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Ginger Baby Bok Choy Recipe

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Ginger Baby Bok Choy Recipe
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Also known as Chinese white cabbage, bok choy is a leafy green vegetable with a long list of impressive health benefits, and a mild flavor that makes it perfect for a wide range of uses in the kitchen — you can use it to make salads and coleslaw, add it to soups, or, even juice it raw with other leafy greens.

Bok choy is the No. 1 vegetable in China (in contrast to the US, where broccoli and Brussels sprouts are the most commonly consumed cruciferous vegetables), but it's also a favorite in other Asian cuisines, such as Vietnamese, Malaysian, and Thai.

If you're craving bok choy's crunchy goodness with an Oriental twist, then here's the perfect recipe for you …

Did You Know?
  • Bok choy, also known as Chinese white cabbage, is a leafy green vegetable with a long list of impressive health benefits, and a mild flavor that makes it perfect for a wide range of uses in the kitchen
  • This vegetable is loaded with vitamins C and K, beta-carotene, vitamin A, and dietary fiber, but with only 20 calories per cup. It also has anti-inflammatory nutrients like anthocyanins, thiocyanate, and indole-3-carbinol (I3C)
  • When buying bok choy, look for firm stalks and dark-green, crisp leaves, and avoid those that are wilted or soft. You can store bok choy in your refrigerator for several days
  • If you’re craving bok choy’s crunchy goodness with an Oriental twist, try this simple stir-fry recipe

Ginger Baby Bok Choy Recipe
Ingredients
  • 6 heads baby bok choy
  • 1 1/2 tablespoons seasoned rice vinegar
  • 1 1/2 tablespoons tamari soy sauce
  • 1 tablespoon mirin*
  • 1/2 teaspoon Dr. Mercola's raw honey
  • 2 tablespoons toasted sesame oil
  • 1 tablespoon Dr. Mercola's coconut oil
  • 1 pinch red pepper flakes
  • 3 cloves garlic
  • 1 tablespoon minced ginger
  • 2 scallions
  • 1 teaspoon lemon juice
  • 1 tablespoon toasted sesame seeds
Serving Size: 4
 

Note: Have all ingredients ready as the stir frying is rather quick.

Procedure
  1. Remove the bottoms from the bok choy heads. Separate the leaves and cut across into small pieces, keeping stems and leaves separate.
  2. Mix together the vinegar, tamari, mirin, honey, and toasted sesame oil in a bowl. Set aside.
  3. Over high heat, warm the sauté pan or wok, add the coconut oil, making sure it covers the pan. Add the bok choy, red pepper flakes, scallions, garlic, and ginger. Stir fry for 30 seconds.
  4. Add sauce mixture and cook for about 1 minute, until mixture thickens. Add bok choy leaves and cook for another 30 seconds.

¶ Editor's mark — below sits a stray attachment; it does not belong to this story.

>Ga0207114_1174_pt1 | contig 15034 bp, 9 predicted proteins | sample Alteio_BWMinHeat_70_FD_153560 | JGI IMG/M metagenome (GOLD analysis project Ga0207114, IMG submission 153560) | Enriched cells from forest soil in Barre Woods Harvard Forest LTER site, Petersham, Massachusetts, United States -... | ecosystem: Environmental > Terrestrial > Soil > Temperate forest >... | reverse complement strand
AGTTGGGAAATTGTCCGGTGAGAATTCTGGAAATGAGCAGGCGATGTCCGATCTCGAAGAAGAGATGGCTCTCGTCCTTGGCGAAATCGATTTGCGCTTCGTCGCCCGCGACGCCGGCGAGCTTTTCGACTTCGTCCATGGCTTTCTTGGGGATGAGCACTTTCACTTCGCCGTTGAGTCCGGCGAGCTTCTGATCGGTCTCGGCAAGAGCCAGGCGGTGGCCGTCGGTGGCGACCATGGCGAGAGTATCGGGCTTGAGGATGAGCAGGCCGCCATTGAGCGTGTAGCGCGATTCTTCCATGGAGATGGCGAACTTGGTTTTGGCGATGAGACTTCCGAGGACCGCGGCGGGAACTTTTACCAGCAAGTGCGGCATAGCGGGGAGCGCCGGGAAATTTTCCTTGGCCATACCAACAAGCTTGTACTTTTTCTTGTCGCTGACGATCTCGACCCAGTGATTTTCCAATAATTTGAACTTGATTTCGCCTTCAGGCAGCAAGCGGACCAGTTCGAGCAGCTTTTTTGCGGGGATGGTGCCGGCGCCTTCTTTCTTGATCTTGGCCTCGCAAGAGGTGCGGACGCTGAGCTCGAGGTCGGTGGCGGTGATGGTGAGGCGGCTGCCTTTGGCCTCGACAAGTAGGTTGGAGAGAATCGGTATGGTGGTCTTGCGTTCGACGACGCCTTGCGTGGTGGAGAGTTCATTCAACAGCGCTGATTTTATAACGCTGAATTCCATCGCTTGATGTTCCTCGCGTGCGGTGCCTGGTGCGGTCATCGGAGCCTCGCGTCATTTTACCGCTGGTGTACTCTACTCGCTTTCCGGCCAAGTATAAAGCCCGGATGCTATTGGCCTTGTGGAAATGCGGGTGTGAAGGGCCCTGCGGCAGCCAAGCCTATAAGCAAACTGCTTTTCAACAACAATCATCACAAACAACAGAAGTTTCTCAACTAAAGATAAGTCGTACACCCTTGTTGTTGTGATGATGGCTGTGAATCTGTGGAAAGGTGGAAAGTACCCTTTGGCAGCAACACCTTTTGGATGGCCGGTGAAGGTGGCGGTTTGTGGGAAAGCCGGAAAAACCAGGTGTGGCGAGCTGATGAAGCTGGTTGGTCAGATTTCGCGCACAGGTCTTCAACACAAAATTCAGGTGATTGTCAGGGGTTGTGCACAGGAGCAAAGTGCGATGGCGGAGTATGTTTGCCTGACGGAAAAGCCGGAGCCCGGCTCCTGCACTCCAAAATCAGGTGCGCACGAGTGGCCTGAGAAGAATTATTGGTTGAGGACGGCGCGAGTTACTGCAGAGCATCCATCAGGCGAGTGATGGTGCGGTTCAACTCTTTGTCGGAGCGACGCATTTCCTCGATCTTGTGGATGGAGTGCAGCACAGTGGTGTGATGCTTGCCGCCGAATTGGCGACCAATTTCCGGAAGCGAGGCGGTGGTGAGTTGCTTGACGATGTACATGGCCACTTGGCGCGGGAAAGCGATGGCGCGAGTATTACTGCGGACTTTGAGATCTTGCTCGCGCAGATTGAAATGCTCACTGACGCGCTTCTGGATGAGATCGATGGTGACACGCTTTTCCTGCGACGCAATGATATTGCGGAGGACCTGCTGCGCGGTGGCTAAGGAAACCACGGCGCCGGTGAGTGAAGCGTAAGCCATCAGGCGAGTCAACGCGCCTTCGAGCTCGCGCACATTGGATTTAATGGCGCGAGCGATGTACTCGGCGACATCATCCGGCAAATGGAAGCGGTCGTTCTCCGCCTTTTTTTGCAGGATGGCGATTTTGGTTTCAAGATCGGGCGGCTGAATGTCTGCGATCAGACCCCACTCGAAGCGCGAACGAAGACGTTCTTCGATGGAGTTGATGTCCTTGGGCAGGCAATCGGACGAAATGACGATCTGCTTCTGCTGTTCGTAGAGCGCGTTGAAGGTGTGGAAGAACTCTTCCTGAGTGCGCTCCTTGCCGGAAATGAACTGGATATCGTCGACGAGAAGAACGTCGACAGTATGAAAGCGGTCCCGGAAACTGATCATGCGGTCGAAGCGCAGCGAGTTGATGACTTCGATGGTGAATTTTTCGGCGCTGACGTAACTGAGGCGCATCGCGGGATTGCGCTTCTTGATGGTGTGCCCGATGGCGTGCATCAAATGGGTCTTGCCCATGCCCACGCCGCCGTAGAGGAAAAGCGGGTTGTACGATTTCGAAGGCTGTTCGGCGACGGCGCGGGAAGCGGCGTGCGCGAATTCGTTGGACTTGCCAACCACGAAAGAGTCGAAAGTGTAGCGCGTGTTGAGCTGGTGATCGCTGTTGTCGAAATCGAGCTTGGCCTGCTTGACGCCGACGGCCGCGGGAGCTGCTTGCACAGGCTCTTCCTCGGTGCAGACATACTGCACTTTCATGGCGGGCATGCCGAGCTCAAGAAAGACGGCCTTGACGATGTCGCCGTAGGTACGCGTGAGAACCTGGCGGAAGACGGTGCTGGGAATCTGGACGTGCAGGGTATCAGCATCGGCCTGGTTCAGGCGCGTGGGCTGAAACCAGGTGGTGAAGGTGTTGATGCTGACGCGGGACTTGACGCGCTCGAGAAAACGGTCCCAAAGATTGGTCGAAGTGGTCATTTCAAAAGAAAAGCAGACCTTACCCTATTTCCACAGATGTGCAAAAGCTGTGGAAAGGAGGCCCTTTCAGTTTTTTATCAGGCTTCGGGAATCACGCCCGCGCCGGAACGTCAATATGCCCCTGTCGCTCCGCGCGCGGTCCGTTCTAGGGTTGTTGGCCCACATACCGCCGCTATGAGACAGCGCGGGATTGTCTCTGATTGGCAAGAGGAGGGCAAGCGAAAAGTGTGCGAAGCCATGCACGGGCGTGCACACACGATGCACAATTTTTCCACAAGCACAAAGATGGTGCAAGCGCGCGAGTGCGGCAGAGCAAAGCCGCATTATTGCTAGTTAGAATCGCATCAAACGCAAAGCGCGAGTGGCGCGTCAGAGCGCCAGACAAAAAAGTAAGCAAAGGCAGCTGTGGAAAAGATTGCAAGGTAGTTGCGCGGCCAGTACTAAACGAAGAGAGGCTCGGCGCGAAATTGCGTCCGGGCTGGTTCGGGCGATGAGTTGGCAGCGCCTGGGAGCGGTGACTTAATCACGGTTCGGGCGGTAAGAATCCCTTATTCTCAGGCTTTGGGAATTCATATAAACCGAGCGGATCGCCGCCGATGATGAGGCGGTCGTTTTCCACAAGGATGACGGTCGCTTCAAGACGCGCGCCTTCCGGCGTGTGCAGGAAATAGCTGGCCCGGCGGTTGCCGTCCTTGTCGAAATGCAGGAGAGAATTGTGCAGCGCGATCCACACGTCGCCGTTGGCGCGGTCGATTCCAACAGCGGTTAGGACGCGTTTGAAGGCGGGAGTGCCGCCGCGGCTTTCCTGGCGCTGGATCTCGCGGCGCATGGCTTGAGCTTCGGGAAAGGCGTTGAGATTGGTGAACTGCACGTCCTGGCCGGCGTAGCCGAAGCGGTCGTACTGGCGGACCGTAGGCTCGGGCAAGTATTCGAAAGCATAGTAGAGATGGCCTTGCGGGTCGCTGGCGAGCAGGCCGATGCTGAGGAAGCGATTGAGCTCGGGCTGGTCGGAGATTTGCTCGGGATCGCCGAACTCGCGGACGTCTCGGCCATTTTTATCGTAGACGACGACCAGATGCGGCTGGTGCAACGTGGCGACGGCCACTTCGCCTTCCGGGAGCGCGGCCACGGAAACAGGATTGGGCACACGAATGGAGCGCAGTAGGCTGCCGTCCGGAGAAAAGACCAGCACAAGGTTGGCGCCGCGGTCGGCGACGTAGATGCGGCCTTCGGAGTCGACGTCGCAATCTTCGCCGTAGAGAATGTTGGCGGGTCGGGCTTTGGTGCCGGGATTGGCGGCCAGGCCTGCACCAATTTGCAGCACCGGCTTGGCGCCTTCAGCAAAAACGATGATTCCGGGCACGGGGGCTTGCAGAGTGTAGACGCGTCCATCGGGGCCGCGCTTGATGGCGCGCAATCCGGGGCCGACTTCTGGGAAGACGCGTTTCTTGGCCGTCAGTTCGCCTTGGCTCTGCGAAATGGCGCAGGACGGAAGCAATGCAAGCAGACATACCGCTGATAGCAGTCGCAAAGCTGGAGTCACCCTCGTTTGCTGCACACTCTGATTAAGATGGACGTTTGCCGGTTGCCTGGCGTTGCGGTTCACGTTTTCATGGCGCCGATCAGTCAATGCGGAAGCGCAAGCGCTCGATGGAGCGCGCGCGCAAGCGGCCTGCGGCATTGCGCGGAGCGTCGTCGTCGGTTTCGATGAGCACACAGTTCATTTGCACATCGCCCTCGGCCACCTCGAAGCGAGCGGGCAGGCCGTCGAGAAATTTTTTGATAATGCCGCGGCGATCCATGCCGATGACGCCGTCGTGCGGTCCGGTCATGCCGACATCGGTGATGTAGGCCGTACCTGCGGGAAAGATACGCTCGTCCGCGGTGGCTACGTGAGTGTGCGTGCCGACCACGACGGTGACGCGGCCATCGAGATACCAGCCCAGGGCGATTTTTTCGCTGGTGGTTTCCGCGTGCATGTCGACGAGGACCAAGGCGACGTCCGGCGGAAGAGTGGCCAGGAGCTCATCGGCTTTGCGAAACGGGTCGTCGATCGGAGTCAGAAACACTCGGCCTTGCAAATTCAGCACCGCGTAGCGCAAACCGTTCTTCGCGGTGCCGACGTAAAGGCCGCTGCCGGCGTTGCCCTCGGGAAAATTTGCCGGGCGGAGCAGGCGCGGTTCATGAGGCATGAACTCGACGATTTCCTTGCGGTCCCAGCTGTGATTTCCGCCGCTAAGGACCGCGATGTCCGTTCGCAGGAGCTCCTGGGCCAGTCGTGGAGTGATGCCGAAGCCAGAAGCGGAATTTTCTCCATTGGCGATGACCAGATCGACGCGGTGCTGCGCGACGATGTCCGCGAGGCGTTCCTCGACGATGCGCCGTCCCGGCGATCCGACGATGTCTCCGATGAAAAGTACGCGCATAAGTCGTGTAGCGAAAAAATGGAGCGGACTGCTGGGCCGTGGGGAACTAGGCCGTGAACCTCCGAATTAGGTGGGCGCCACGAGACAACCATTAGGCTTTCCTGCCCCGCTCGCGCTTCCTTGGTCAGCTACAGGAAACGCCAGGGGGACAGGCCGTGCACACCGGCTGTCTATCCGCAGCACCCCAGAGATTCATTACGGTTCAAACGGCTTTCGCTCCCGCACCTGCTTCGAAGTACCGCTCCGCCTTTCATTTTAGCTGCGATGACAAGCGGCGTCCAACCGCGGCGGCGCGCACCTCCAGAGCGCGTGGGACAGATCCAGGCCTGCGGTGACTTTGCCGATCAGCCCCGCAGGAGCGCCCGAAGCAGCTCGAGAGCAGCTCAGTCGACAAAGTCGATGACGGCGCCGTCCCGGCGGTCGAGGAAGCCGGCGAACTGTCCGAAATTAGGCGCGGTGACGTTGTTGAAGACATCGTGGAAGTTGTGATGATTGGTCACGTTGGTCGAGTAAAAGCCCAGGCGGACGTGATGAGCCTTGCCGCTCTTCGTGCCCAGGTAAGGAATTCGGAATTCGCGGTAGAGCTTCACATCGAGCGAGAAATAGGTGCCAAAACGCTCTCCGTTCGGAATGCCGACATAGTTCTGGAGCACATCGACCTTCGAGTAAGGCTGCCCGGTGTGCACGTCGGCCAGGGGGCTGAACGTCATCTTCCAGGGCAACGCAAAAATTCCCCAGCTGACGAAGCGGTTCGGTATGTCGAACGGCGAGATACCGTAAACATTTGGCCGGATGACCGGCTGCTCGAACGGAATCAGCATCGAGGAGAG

5. Place the bok choy in a serving bowl, add a squeeze of lemon and sprinkle with sesame seeds. Serve immediately.

*Can be found in the Asian food aisle at the grocery store or in an Asian market.

(From Healthy Recipes for Your Nutritional Type)

Why Is Ginger Baby Bok Choy Good for You?

Bok choy is loaded with vitamins C and K, beta-carotene, vitamin A1 (higher than any other cabbage variety), and dietary fiber, but only has 20 calories per cup – it's no surprise that bok choy has made it into my most highly recommended vegetables list. If you're trying to lose weight, this is one of the best foods you can add to your meals.

Bok choy contains a wealth of anti-inflammatory nutrients that can keep inflammation at bay. It has anthocyanins, a type of polyphenol, and thiocyanate, an antioxidant that can protect cells from inflammatory substances made in response to an injury or infection in your body. Thiocyanate, according to researchers, may even hold clues to treating serious inflammatory disorders like diabetes, heart disease, and cystic fibrosis.2

Another beneficial antioxidant phytocompound found in bok choy is called indole-3-carbinol (I3C), which also has anti-inflammatory effects that operate on a genetic level, and may help prevent inflammatory responses at the early stages of disease development. I3C has also been found to halt the cell cycle in breast cancer cells without actually killing the cells.3 Other health benefits of eating bok choy include:

  • Better bone health. A cup of bok choy has about 26 percent of the recommended daily intake of vitamin K1, which is known for its role in blood clotting and bone metabolism.4
  • Reduced risk of brain shrinkage. The healthy amounts of B vitamins in bok choy can help slow down brain shrinkage by as much as seven-fold5 in regions that are specifically impacted by Alzheimer's disease.
  • Support for your heart health. Scientists believe that sulforaphane in bok choy can help improve DNA methylation,6 which is essential for normal cellular function and proper gene expression, particularly for the endothelium, the inner lining of the arteries that becomes easily damaged. 

Another superstar ingredient in this recipe is ginger, which, in my opinion, is one of the most phenomenal spices you can add to your meals. Ginger is a rich source of antioxidants like gingerols, shogaols, zingerones, and more. In fact, it has over 40 pharmacological actions, such as broad-spectrum antibacterial, antioxidant, antiviral, and anti-parasitic properties.

I actually recommend ginger for its anti-inflammatory properties, which make it an effective pain reliever that may rival non-steroidal anti-inflammatory drugs (NSAIDs). For more about ginger's health benefits, read my previous article, "Ginger's Many Evidence-Based Health Benefits Revealed."

Sources and References

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